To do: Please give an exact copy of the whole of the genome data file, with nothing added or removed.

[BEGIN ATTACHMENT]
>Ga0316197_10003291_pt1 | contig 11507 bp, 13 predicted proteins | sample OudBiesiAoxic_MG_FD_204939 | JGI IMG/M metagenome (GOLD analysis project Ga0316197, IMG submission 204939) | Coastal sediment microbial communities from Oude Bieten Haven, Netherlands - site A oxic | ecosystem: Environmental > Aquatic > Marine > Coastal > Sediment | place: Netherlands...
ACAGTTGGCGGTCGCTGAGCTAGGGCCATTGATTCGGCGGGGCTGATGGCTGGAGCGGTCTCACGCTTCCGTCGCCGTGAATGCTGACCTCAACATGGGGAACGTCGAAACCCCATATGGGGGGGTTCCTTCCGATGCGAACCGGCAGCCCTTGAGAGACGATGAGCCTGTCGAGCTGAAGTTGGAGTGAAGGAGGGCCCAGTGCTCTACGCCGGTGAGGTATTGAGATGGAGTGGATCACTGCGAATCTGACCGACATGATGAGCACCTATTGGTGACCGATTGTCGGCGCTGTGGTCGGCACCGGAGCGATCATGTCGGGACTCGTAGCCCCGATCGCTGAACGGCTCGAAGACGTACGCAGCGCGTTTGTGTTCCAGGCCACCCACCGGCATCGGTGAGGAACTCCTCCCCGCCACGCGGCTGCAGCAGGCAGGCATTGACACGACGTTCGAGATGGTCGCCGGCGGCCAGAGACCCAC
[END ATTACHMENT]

>Ga0316197_10003291_pt1 | contig 11507 bp, 13 predicted proteins | sample OudBiesiAoxic_MG_FD_204939 | JGI IMG/M metagenome (GOLD analysis project Ga0316197, IMG submission 204939) | Coastal sediment microbial communities from Oude Bieten Haven, Netherlands - site A oxic | ecosystem: Environmental > Aquatic > Marine > Coastal > Sediment | place: Netherlands...
ACAGTTGGCGGTCGCTGAGCTAGGGCCATTGATTCGGCGGGGCTGATGGCTGGAGCGGTCTCACGCTTCCGTCGCCGTGAATGCTGACCTCAACATGGGGAACGTCGAAACCCCATATGGGGGGGTTCCTTCCGATGCGAACCGGCAGCCCTTGAGAGACGATGAGCCTGTCGAGCTGAAGTTGGAGTGAAGGAGGGCCCAGTGCTCTACGCCGGTGAGGTATTGAGATGGAGTGGATCACTGCGAATCTGACCGACATGATGAGCACCTATTGGTGACCGATTGTCGGCGCTGTGGTCGGCACCGGAGCGATCATGTCGGGACTCGTAGCCCCGATCGCTGAACGGCTCGAAGACGTACGCAGCGCGTTTGTGTTCCAGGCCACCCACCGGCATCGGTGAGGAACTCCTCCCCGCCACGCGGCTGCAGCAGGCAGGCATTGACACGACGTTCGAGATGGTCGCCGGCGGCCAGAGACCCAC